Continuing Professional Development: Cocaine toxicity: assessment and cardiac risk
Saturday, April 2, 2011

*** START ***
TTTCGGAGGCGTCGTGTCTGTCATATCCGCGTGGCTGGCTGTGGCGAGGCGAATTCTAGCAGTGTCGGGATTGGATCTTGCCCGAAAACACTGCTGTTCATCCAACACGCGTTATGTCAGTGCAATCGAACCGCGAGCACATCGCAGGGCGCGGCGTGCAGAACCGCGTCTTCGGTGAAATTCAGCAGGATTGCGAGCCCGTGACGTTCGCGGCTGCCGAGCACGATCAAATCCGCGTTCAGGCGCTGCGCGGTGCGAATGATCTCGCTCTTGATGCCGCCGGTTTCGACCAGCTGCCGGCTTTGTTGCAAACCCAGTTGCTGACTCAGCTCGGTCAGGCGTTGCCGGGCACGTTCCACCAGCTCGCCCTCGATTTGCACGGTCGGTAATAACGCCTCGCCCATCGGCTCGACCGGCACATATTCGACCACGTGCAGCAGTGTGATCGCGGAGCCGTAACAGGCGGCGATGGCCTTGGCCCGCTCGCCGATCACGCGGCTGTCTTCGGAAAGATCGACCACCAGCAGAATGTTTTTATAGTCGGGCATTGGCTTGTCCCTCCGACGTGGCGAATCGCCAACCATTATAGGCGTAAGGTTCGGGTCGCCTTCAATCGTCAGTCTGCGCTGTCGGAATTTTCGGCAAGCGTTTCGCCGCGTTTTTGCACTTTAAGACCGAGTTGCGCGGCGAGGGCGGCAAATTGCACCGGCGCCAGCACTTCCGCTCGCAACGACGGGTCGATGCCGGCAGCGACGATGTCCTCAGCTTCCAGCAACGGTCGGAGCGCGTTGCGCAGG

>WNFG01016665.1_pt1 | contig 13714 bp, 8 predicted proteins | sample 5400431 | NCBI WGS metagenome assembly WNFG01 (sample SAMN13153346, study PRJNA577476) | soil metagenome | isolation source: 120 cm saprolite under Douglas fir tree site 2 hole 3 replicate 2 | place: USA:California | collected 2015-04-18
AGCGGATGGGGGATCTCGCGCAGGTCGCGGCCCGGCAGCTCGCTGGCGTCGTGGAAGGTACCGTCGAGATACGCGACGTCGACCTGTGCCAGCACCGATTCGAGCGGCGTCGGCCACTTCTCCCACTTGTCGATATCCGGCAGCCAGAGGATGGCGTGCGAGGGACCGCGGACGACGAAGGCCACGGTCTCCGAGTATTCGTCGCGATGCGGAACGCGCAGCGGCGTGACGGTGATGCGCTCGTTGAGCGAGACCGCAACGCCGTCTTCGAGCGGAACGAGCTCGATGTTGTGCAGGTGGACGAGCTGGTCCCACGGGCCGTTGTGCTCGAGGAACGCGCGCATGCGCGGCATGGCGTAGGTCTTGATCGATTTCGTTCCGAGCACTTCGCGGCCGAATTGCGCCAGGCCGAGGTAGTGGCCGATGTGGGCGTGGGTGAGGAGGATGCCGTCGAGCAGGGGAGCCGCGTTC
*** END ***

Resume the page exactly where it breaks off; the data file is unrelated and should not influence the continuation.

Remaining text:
OverviewThe UK has the highest prevalence of drug use within Europe, with a 13% increase in cocaine and ecstasy related deaths between 2004–2005. This is significant to emergency medical personnel as cocaine toxicity may present clinically as acute coronary syndrome (ACS) minus typical associated risk factors. Cocaine use has an immediate effect on the body within seconds to minutes of administration. The resultant effect is manifold and can be divided into the two broad categories of central nervous system (CNS) and cardiovascular. Cocaine has a strong association as a trigger of ACS, acute myocardial infarction (MI) and sudden death in a population of patients largely free of classic cardiovascular risk factors. This module will assist in understanding the effects of acute cocaine toxicity, recognizing electrocardiogram (ECG) changes and implementing an appropriate treatment plan.Learning OutcomesAfter completing this module you will be able to:▪ Refresh your understanding of the anatomy and physiology of cardio-vasculature and the central nervous system (CNS)▪ Have an understanding of the effect of cocaine on the body, and how this may present in the clinical setting▪ Further develop ECG recognition in the symptomatic patient, and understand the consequences of significant cardiac changes.▪ Explore the concept of critical thinking within clinical decision-making▪ Be able to better anticipate and implement a treatment plan in accordance to JRCALC guidelines.
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